Wednesday, July 2, 2008

The Queen of Regency Fiction Reigns over Summer


In my many adventures through romance review sites and blogs, one name comes up time and time again—Georgette Heyer. Heyer is the undisputed Queen of regency fiction—including timeless romances and breathtaking historical accounts. Authors and readers alike LOVE Heyer and to this day offer limitless amounts of admiration and praise. Publishers Weekly once said that Reading Georgette Heyer is the next best thing to reading Jane Austen, and I have to agree!

I hope that the fine ladies of Casablanca know that Georgette Heyer is a fellow Sourcebooks author. We are well on our way to becoming the premiere American publisher of Heyer’s books. And in more exciting news, Nancy Pearl, “rock star librarian” and book commentator on NPR’s Morning Edition, has added Sourcebooks’ re-issue of one of Heyer’s most celebrated historical novels, An Infamous Army: A Novel of Wellington, Waterloo, Love and War, to her highly anticipated summer reading list! The full list is listed here: http://www.npr.org/templates/story/story.php?storyId=90677140. Nancy’s official announcement will air the week of July 7, 2008, so be sure to listen!!

Now, up until recently, I had read mainly Heyer’s whimsical romances with plots of “old maids” finding true love, twins switching places to impress wealthy fiancĂ©s, complete with high society gatherings and comedic intrigue. A couple of weeks ago I sat down to read An Infamous Army and I understand why Nancy Pearl picked this particular book—Heyer truly transports you into the time: the looming urgency of Waterloo, what was expected of ladies and gentlemen during the turmoil that many of them never realized was so near, and of course, a delightful love story driving the heart of the book.

I think it’s amazing that Georgette Heyer is so beloved, so well-known and so highly regarded after all of this time. It’s safe to say that the Sourcebooks reissues have caused a deserved fan frenzy and on the heels of the recent “Austen-Mania,” I think readers are looking for another author who can take us into a period so specific, but leave us with timeless tales of passion and love, without being over the top. Our next stop in Heyer’s world will be her mysteries—full of witty twists and turns!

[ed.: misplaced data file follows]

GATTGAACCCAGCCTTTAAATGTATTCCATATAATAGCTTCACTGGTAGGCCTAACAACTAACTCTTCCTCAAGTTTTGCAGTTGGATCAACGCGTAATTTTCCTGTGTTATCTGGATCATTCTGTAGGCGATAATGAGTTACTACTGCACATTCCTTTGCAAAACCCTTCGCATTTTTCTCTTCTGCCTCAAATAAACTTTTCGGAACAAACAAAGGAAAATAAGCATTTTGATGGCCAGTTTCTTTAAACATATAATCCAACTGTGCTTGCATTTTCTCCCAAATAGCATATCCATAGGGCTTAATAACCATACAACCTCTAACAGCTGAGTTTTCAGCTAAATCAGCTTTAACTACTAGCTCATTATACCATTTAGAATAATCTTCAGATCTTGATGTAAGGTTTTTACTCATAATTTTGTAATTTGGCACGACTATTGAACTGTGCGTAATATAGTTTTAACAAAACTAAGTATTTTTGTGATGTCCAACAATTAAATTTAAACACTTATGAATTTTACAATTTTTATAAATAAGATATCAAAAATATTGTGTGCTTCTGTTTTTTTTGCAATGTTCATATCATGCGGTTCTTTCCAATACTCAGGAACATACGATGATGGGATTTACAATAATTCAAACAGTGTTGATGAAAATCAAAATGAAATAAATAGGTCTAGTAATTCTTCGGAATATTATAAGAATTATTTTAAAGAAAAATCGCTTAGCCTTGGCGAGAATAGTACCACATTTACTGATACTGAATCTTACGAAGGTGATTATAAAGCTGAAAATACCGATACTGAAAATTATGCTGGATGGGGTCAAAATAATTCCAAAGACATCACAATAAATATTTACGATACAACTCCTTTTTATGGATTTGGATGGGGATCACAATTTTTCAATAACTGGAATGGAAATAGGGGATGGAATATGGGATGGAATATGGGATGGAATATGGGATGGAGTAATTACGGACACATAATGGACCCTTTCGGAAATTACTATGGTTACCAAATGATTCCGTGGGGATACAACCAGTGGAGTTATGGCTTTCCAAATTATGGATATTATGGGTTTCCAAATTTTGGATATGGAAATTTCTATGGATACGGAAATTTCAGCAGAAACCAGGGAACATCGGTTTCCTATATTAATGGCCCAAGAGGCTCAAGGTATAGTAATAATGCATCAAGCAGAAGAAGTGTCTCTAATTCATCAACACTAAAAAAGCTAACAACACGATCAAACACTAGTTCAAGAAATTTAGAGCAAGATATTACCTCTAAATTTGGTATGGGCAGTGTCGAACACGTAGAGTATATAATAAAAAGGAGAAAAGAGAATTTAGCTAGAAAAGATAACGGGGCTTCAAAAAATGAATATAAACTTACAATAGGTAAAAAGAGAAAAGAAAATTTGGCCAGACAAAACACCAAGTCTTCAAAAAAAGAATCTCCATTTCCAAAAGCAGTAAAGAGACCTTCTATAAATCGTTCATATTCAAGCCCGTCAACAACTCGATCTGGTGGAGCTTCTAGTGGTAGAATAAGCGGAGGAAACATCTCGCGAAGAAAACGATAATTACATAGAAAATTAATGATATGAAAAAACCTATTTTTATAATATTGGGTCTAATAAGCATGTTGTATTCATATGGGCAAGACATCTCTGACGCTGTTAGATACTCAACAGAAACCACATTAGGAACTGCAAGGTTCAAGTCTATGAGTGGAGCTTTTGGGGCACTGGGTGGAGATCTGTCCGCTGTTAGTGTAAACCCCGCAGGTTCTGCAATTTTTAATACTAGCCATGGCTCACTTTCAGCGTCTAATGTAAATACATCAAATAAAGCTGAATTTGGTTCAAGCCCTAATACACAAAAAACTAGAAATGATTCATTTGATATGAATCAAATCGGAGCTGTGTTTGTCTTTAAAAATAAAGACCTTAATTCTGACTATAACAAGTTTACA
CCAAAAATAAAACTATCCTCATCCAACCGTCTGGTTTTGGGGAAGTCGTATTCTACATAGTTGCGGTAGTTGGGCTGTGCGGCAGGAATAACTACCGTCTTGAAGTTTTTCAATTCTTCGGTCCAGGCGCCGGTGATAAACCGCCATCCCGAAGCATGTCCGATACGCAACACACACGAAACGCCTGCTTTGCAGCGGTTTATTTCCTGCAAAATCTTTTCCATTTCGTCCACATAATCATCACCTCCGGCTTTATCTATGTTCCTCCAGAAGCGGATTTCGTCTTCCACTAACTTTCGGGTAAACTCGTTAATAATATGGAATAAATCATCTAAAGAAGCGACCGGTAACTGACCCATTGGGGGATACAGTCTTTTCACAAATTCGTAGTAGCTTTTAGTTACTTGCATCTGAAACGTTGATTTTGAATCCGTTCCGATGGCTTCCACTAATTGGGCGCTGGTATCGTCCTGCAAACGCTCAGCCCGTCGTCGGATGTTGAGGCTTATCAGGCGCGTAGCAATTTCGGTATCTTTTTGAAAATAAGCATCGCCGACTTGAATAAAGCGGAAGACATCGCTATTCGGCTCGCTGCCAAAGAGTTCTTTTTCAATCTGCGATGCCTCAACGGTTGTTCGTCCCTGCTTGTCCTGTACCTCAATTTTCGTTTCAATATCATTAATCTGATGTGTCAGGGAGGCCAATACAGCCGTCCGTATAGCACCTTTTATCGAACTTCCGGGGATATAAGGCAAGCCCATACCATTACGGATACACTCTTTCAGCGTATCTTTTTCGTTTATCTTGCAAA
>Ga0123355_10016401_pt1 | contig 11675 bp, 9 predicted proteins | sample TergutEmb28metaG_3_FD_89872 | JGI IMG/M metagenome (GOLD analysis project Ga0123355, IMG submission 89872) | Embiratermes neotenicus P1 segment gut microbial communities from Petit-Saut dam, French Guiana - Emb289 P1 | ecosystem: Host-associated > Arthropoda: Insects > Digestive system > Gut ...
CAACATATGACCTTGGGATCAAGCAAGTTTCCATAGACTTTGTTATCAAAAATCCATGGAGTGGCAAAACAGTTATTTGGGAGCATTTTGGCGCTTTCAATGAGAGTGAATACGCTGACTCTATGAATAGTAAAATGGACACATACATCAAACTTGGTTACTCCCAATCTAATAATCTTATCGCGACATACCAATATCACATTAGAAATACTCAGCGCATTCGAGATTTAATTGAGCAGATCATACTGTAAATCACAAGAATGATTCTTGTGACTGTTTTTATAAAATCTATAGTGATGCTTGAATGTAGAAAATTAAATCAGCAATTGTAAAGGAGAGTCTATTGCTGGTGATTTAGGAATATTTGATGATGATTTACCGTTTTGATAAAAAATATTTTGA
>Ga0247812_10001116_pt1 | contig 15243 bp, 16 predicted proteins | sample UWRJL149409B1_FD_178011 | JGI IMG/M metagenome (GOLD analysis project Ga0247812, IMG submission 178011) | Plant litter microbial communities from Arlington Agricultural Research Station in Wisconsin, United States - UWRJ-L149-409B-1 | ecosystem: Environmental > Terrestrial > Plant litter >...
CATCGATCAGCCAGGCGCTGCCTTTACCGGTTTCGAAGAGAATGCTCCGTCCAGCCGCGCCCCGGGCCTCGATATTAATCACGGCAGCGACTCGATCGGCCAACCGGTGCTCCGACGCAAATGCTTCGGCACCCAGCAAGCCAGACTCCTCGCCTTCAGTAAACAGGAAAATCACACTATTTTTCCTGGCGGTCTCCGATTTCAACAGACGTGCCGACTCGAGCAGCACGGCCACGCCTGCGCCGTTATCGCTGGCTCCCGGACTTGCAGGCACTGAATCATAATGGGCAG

Do any of you have a particular favorite Georgette Heyer book (I think mine is the filly and flouncy Cotillion)? What do you think it is about Heyer that instills her books so deeply in her fans’ hearts, and what draws the attraction from new readers?


Danielle

For more information about Georgette Heyer, go to http://www.georgette-heyer.com/.

15 comments:

  1. Funny you mention Georgette Heyer. I bought a Sourcebooks edition of A Lady of Quality just the other day. It's at least the third or forth time I've replaced it over the years.

    I have had all of her books at various times but they get old and start falling apart.

    Her wit, her sharp eye for human frailty, her awareness of how often obedience to convention turns people into idiots--all couched in her skillful use of language--give us stories that never go stale.

    I'm thrilled to think I'm with the same publisher.

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  2. I love Cotillion! It's probably the only romance novel I've ever read where the hero doesn't think he's handsome, witty, or even intelligent, but he comes through at the end.
    I've been reading Georgette Heyer novels since I was a kid, and I still read them--I'm on my second copy of Sylvester, which is my own particular favorite.

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  3. MM- I think you explained Heyer's timeless qualities perfectly! Her writing really takes us back to that time and into that world.

    Cheryl- I know what you mean! Poor Freddy was so aloof sometimes, but he ended up being a great hero :)

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  4. I must say I am honored to be among such august company. Certainly Georgette Heyer is one of the reasons I write regency set historicals.

    I love her work, and have every single book she ever wrote.

    My father introduced me to her novels when I was not yet in my teens. Yep. My tough guy soldier dad loved disappearing into the magical world created by Georgette Heyer. I wish now I had asked him what got him started. We used to get them at the library, three and four at a time and it would always be a race to see who could get them read first.

    Her writing is timeless, probably classic, and I try to read at least one a month just to keep myself grounded in the feel of the era.

    It is hard to choose a favorite, but I think the best heros for me were in These Old Shades and Devil's Cub and the best heroines in Venetia and Cousin Kate. The history in the Spanish Bride is also quite extraordinary given that it was about two real people.

    Each one I am reading becomes my favorite until it is time to pick up another.

    I am so glad Sourcebooks is keeping her available to a new generation of readers who will also come to love regencies.

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  5. I must say I am honored to be among such august company. Certainly Georgette Heyer is one of the reasons I write regency set historicals.